The Assyrians burst into the political scene of Mesopotamia at the end of the Bronze Age as a warlike tribe from the northern fringes of Mesopotamia. At the end of the Thirteenth Century, the Assyrian King Tikulti-Ninurta I swept into lower Mesopotamia and conquered Babylon, bringing all of Mesopotamia under Assyrian rule. Following Tikulti-Ninurta I’s murder at the hands of his own sons, the Assyrian Empire went into decline for the next few centuries. But at the dawn of the Iron Age, the Assyrians were back and stronger than ever. By the reign of Ashurbanipal in the mid-seventh century BC, the Assyrians had conquered virtually the entire known world from the Zagros Mountains of Persia in the East, to Egypt and Eastern Anatolia in the West: the largest Empire the World had yet seen.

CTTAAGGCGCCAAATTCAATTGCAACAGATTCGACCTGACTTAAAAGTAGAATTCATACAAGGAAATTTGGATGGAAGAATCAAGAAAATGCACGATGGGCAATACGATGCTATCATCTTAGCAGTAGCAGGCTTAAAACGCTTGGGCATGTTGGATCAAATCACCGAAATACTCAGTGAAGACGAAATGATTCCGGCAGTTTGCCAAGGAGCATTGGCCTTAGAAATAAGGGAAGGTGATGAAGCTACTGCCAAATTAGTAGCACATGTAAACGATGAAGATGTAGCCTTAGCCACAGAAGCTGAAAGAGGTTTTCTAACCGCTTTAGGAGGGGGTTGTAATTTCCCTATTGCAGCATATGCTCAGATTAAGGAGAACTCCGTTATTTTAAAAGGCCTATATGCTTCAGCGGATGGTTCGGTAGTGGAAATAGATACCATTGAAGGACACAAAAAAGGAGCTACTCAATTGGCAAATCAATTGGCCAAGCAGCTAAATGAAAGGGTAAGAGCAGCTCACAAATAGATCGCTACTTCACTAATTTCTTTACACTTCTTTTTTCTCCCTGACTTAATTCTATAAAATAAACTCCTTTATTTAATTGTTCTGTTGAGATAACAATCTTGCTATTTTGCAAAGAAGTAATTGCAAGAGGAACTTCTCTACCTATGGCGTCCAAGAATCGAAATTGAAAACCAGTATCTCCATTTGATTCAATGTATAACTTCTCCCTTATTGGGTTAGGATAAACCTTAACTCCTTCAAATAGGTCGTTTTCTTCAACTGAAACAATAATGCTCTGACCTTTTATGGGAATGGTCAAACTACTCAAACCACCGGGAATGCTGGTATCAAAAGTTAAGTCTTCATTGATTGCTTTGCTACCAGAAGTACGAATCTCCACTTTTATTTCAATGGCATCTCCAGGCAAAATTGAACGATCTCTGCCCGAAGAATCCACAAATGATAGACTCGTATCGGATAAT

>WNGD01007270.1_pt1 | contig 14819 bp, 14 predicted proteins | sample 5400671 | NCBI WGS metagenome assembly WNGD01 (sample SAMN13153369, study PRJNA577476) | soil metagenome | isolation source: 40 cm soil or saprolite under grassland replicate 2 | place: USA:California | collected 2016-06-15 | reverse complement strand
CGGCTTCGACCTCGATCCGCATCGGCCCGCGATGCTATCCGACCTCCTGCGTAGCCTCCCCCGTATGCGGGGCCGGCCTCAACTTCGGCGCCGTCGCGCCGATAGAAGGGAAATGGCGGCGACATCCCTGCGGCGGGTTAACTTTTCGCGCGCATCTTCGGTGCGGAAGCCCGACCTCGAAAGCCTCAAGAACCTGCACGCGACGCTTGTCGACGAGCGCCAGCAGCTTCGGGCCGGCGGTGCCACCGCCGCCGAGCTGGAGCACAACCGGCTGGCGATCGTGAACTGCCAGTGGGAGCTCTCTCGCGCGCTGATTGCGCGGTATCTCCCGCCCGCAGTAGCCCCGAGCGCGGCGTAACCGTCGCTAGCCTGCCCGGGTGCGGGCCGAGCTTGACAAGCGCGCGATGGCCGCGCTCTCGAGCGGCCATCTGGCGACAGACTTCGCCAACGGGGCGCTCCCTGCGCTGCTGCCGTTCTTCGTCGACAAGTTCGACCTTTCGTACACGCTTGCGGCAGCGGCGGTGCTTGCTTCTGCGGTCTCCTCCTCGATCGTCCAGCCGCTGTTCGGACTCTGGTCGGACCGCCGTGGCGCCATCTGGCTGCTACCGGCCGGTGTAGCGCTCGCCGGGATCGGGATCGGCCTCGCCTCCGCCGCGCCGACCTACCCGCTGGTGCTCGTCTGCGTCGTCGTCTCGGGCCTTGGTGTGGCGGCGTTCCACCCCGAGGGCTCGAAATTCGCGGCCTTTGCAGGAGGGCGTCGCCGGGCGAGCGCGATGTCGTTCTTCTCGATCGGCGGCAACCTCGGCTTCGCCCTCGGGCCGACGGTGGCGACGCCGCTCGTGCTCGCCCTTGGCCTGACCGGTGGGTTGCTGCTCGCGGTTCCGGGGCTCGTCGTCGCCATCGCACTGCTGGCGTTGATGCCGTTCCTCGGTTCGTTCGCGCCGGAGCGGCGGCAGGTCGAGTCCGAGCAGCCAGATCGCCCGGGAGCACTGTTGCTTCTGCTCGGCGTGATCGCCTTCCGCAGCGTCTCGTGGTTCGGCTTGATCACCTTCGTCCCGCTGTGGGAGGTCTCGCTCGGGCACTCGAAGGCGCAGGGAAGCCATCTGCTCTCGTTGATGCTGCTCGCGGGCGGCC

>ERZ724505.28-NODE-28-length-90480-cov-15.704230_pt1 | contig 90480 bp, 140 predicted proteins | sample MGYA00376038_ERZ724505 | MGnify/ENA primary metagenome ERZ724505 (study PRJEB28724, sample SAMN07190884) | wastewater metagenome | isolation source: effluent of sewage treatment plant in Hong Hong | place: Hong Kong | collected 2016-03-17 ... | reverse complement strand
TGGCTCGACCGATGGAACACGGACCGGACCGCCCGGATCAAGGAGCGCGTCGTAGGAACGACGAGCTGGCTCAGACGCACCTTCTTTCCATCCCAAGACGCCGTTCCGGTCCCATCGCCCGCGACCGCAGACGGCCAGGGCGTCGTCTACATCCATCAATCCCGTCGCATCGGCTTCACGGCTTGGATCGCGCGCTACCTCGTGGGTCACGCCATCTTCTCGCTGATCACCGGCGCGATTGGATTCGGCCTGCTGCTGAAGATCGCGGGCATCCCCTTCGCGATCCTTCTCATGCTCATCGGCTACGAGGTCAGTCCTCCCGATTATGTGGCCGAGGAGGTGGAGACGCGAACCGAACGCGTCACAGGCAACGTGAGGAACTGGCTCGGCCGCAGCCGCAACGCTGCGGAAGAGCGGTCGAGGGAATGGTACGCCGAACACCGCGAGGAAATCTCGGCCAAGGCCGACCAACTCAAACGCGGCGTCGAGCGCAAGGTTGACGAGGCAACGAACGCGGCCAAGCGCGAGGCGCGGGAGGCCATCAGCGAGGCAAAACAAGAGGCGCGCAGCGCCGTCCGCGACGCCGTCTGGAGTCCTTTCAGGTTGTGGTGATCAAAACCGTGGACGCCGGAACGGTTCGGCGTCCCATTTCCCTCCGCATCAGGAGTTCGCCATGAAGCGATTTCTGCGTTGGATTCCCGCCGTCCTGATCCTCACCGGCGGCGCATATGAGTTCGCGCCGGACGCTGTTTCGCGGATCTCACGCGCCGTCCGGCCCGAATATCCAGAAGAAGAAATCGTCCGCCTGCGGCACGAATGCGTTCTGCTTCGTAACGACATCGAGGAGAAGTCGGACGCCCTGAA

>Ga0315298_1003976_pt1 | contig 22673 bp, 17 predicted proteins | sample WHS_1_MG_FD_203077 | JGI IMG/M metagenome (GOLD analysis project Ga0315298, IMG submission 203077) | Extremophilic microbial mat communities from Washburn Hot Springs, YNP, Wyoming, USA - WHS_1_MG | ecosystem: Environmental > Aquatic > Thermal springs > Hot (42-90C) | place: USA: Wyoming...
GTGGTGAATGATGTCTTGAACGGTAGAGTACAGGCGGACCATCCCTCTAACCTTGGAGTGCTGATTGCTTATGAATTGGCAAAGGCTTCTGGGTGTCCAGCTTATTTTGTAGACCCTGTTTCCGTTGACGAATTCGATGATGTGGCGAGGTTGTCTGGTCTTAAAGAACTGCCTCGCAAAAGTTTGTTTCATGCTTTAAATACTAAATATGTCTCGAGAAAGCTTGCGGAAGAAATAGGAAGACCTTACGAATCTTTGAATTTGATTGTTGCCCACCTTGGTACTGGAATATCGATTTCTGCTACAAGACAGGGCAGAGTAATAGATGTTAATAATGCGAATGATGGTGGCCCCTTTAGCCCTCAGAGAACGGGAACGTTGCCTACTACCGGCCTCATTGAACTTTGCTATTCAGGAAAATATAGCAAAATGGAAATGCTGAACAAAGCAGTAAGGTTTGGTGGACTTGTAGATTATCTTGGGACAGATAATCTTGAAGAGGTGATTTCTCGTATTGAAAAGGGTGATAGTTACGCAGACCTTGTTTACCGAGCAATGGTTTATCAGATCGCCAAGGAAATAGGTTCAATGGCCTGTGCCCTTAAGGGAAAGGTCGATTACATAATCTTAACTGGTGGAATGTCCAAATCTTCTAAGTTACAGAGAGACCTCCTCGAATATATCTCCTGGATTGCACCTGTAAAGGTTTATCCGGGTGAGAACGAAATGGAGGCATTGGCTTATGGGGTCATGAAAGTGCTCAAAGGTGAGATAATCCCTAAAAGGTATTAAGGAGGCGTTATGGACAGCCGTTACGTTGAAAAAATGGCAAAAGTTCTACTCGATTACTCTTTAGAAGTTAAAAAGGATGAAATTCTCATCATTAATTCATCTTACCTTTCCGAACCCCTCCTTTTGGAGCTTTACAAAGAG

Assyrian Art was some of the most detailed and realistic the world had yet seen, the artistic themes concentrated on hunting, displaying the grandeur of Assyrian Kings, war-making, and the depiction of brutal massacres and torture of subjugated peoples. The Assyrians took pride in cruelty and oppression of their subjects, and used their art as propaganda to scare them into submission. The Assyrians were also the first empire to practice forced migrations of conquered peoples on a mass scale, they understood that peoples were less likely to rebel if they were removed from their homelands and resettled in foreign lands with alien languages and cultures. One such forced migration was that of the Jews of Israel, the story of which is recounted in both Biblical and Assyrian texts.
For much of the Early Iron Age, living in the Middle East would have meant living under the brutal rule of the Assyrian Empire. But Assyrian influence was felt far beyond the boundaries of the Empire itself, the entire Mediterranean, as far as Iberia was transformed by Assyrian hunger for metal resources. The Assyrians themselves were not great sailors, but they tolerated the independence of the Phoenician coastal city-states on the condition that they pay heavy tribute to the Assyrian crown. The Assyrian demand for precious metals was the main cause of Phoenician colonization in the Western Mediterranean.
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